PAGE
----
It took me a while to experiment with the look and feel of my videos. I got much help from Concordia’s Center for Teaching & Learning on my first set. Then, I tried different venues and modes to shoot them myself. I tried to lecture-capture in the classroom, but I could never get the sound or the lighting right. Also, the flow was off – there is nothing worse than a 60 minute lecture, with bad sound and lighting when FaceBook and other digital distractions are just a click away.

I find the best ones come from a relaxed and personal tone. I try to be myself and imagine I am explaining this to a distant friend or colleague. Warm and close, but still professional. Some personality is good, as you want your learners to feel they are interacting with a person.

I shoot the videos in my home office as I find the backdrop much nicer – those are my graphic novels and other fun readings I keep there. I also have better lighting with 2 windows on the corner of my home, which I supplement with 2 inexpensive LED reading lamps, one aimed at my face and a closer one pointed on my table in front of me. I find that my neighborhood a better and quieter place to shoot my videos than a bustling university library located in downtown Montreal. I also feel comfortable and relaxed, which helps.

I don’t fully script my videos, but I do prepare a summary or plan of what I want to cover. Reading text in a video sucks, feels and looks awkward. I’d rather jot down a few reading notes and ad-lib the rest. If I stumble or stater during the shoot, I usually signal to myself to exclude that bit by covering the camera – this trick makes it easy to pick up these error in the post-production.


I divide my videos in multiple parts.

First, I have a “pitch” where I explain what we will be covering in the video. This cannot exceed 30 seconds. If it does, I cut it down.

Then, I have a “first title” screen. It provides for my credentials and link to the library’s business research portal. This is about 6 seconds long. The text is fixed on the screen for that period. Should students want to read it further, they can pause it then.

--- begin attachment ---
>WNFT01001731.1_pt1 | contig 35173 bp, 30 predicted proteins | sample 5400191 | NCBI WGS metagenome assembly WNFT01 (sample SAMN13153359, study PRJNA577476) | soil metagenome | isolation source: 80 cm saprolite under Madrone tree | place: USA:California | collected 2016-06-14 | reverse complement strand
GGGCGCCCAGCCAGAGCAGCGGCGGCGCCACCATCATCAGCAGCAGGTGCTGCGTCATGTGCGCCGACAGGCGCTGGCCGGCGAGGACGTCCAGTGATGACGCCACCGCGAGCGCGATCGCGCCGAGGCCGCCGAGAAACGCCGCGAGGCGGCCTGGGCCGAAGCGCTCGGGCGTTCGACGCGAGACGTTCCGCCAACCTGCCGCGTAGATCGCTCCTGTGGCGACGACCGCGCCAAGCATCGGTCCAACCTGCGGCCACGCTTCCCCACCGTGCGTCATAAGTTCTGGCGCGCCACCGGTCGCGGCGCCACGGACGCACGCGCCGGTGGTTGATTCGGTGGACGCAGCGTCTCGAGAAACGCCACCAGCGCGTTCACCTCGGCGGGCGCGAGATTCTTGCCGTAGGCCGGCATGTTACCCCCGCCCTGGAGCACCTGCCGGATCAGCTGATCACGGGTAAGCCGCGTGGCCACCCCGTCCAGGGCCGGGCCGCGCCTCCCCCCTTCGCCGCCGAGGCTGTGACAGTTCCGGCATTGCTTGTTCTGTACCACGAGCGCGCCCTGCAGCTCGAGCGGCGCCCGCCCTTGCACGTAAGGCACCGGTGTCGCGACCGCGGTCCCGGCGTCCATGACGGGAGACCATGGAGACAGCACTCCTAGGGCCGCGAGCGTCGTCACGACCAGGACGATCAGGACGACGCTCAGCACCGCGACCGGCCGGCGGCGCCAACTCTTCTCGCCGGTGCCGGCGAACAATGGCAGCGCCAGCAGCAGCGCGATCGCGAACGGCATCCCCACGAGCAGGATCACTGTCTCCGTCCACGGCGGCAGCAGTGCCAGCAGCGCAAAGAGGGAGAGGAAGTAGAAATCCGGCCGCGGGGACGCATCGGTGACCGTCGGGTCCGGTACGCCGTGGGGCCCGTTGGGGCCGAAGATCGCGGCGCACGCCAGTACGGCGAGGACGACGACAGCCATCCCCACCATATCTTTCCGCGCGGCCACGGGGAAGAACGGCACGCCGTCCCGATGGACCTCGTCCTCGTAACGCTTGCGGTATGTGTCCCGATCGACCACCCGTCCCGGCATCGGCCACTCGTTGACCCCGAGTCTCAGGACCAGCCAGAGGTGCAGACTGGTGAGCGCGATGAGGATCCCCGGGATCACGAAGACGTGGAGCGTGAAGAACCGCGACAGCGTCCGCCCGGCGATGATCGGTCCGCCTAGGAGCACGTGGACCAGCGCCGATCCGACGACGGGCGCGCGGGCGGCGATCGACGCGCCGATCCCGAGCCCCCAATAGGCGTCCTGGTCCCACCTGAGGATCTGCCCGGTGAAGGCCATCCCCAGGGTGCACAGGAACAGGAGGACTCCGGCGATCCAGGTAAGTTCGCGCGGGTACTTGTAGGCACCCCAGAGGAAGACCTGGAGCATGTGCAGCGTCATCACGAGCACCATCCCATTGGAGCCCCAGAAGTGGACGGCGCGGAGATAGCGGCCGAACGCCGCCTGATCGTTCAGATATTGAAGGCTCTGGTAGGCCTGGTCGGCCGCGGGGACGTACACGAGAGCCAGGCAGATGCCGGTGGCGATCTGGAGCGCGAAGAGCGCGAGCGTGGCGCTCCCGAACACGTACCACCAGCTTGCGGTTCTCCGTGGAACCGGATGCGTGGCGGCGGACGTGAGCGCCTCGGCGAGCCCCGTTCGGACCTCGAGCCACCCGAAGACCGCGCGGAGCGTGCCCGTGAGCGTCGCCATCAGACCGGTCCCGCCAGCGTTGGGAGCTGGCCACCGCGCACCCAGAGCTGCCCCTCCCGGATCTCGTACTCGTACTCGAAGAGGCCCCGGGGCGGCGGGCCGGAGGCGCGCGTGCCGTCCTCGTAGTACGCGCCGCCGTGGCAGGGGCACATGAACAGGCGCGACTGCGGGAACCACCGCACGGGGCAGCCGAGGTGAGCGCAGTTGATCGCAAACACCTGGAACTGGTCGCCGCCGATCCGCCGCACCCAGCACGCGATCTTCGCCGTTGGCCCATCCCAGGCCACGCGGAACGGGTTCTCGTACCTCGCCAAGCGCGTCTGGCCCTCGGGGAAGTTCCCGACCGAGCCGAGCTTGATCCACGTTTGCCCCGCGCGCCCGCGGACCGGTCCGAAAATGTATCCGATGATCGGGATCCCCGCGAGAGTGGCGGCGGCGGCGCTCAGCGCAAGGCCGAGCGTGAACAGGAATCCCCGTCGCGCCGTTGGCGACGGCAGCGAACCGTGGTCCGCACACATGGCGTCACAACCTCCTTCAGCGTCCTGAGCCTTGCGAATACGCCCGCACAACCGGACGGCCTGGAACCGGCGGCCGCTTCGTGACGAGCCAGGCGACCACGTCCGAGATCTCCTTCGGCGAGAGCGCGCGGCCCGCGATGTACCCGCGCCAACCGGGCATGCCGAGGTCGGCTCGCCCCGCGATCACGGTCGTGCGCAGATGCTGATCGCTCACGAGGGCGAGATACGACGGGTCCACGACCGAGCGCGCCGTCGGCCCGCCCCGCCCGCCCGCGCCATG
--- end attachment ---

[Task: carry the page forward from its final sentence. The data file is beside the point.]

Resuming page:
Immediately following the title screen, I have a “second title” screen where I name the video and provide a more specific link on the library website to a specialized guide. This is also about 6 seconds long. The text flies from left-to-right with the link on the bottom.

During the two title screens, I play a loop of music a really awesome colleague of mine donated from his DJ console.

Then, I usually have a screen focus on my face for about a minute, to give more details of the resource I will explain. Then, I turn on the image-in-image feature and I guide users in using a resource. I may leave the image-in-image mode during the body of my video to mix things up a bit and break the flow. I aim to provide 2 or 3 topics for a maximum of 2-3 minutes each.

The last 30 seconds of a video are used to quickly recap what we have covered and perhaps offer an option to offer links to additional videos on my channel. YouTube allows you to add links to videos from the Dashboard of a video.

I then have my credentials on the screen again for about 6 seconds, followed by another 6 seconds with the video title and dedicated link on the library website. I make sure to paste the link to the dedicated page on the library website about the resource in the first line of the video’s description. YouTube makes that link active, so YouTube always points to the library website. I have another music loop during this part, slightly different from the one in the introduction, thanks to my awesome DJ-librarian friend.

I then have an “extro” screen branded to Concordia University, a few seconds long. A little branding goes a long way!

My videos will never exceed 10 minutes. It it must, I split the video – it is better to have two 8 minute videos than a long 15 minute one.


It takes me about 30 minutes to shoot a video, and anywhere from 2 to 4 hours for post-production. That means that I can whip out a video in half a day, including rendering time as well as uploading it to YouTube. I could make longer videos, but I find that 10 minutes or less is probably an unwritten rule for keeping an undergrad’s attention on the Internet.

I organize a stream of videos through playlists on YouTube.

Next steps